Image: This is Figure 3 from the paper. Caption: The core- or mantle-rich materials in the atmospheres of white dwarfs are the collision fragments of planetesimals that formed earlier than ∼1 Myr, when large-scale melting was fueled by the decay of 26Al. Alternatively, in the most massive, close-in, highly excited, planetesimal belts, catastrophic collisions between Pluto-sized bodies (anything with D > 1, 400 km) could supply most smaller planetesimals. Gravitational potential energy during accretion can fuel large-scale melting and core formation in these large bodies, such that almost all planetary bodies in the belt are the collision fragments of core–mantle differentiated bodies. tMS , tGB and tWD refer to the star’s main-sequence, giant branch lifetimes and the start of the white dwarf phase. Credit: Bonsor et al.

The researchers’ simulations of planetesimal and collisional evolution show that short-lived radioactive nuclides like Aluminium-26 (26Al) are the most likely heat source to explain the accreted iron core or mantle material. From the paper:

The need for enhanced abundances of 26Al to explain core- or mantle-rich white dwarf spectra provides distinct evidence for the early formation of planetesimals in exoplanetary systems contemporaneously with star formation. Rapid planetesimal formation offers an explanation for the difference in mass budgets between Class 0, I and II discs [6]. Our findings point to the growth of large, > 10 km-sized planetesimals, potentially even planetary cores, rather than just the coagulation of pebbles. The earlier planetary cores form, the more likely they are to grow to the pebble isolation mass and the more likely giant planet formation is to occur early-on, which can provide an explanation for substructures commonly observed with ALMA.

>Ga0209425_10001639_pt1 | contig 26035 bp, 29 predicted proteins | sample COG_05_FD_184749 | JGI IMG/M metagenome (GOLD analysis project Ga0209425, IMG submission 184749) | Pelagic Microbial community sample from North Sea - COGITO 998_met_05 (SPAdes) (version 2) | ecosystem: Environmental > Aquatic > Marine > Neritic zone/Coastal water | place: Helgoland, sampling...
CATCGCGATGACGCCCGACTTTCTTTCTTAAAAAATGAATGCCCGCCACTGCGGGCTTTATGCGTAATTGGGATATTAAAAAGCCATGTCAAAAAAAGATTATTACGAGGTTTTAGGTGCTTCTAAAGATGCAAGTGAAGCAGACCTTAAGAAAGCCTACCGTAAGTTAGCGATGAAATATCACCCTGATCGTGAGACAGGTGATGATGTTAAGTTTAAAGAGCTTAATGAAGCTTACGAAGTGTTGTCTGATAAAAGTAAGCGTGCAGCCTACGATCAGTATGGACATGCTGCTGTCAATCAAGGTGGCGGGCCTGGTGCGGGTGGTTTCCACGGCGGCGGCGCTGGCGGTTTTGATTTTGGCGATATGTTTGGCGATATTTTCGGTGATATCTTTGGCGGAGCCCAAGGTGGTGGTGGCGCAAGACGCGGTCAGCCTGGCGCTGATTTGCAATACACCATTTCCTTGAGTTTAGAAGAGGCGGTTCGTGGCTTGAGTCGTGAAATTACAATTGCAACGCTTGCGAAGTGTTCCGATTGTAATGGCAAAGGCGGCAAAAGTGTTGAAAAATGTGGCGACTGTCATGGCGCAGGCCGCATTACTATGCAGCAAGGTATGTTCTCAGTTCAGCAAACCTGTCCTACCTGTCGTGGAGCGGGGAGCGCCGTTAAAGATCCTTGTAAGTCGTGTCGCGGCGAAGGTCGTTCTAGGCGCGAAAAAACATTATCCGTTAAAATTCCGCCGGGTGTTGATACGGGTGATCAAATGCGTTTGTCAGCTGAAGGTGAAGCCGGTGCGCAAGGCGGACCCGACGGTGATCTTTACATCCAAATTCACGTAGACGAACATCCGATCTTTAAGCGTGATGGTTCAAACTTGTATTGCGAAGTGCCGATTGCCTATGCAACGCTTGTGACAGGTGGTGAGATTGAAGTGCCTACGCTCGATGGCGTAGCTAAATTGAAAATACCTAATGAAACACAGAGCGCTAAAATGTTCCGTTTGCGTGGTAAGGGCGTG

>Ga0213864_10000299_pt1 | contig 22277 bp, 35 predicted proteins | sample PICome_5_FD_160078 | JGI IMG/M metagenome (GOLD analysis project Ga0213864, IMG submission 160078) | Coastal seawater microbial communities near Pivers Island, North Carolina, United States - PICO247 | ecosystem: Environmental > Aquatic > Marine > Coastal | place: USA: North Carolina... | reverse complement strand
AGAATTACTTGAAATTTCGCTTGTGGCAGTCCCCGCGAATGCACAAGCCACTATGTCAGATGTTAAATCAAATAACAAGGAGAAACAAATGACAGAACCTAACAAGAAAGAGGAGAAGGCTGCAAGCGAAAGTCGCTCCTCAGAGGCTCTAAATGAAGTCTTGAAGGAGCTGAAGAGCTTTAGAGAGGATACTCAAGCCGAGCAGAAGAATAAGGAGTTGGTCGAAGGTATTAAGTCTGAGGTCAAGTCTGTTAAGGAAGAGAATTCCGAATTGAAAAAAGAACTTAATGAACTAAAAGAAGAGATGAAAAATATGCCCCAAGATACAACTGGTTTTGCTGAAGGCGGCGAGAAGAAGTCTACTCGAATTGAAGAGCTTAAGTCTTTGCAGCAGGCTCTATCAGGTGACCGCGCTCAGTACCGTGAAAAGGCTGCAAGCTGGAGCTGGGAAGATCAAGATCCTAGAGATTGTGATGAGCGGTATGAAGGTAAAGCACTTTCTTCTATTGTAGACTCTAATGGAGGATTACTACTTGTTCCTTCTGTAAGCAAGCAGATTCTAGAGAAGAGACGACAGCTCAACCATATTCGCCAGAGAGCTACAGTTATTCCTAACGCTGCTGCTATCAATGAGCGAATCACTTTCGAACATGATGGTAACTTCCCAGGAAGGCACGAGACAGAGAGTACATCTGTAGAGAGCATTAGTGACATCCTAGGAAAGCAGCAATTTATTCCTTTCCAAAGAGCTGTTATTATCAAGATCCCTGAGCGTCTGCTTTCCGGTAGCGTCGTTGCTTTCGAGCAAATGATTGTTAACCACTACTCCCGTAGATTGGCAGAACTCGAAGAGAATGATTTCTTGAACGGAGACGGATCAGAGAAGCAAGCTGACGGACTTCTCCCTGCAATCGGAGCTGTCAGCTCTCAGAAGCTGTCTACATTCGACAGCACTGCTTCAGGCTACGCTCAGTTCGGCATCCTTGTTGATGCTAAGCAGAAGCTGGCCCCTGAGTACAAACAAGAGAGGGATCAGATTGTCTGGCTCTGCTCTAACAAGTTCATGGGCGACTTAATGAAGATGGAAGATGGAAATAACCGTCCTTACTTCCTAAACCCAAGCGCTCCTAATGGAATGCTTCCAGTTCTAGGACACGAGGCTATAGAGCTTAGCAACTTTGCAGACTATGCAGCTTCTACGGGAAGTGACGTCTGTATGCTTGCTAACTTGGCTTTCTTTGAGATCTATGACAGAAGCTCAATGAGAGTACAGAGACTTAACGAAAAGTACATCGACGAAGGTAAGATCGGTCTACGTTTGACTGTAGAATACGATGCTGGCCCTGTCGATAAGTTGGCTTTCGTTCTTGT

Early planet formation helps explain how gas giant planets form and seems to put pressure on gravitational instability models, although there may be multiple routes to the same result. But it is striking that the researchers, who include scientists at Oxford, the Ludwig-Maximilians-Universität in Munich, the University of Groningen and the Max Planck Institute for Solar System Research, Gottingen, find evidence for the early formation of planetesimals “contemporaneously with star formation.”

Thus star and planet formation begin concurrently, under this model, with planets evolving during the collapse of the circumstellar disk. I’ve always found white dwarfs fascinating, but that we might probe the origins of stellar systems by analyzing the composition of their atmospheres is remarkable. It points to the continuing vitality of work on this class of star for understanding both planetary and stellar evolution.

The paper is Bonsor et al. “Rapid formation of exoplanetesimals revealed by white dwarfs,”’ Nature Astronomy 14 November 2022. Abstract.

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{ 6 comments… add one }
  • Geoffrey Hillend November 15, 2022, 17:10

    Very informative paper. Recently, I thought that maybe gas giants might form early in the accretion disk. I like the idea that the gas giants had to form early otherwise the stars wind blows away the hydrogen and helium. Also it makes sense that the planetesimals formed early and there cores differentiated and we see that from the heavy elements in the spectra of white dwarfs which is the result of small bodies which are destroyed or vaporized by their collision with the white dwarf caused by the kinetic energy from the white dwarfs gravitational field. This is a good idea since it makes sense that all bodies in an accretion disk form early is time based, a testable hypothesis and matches observations.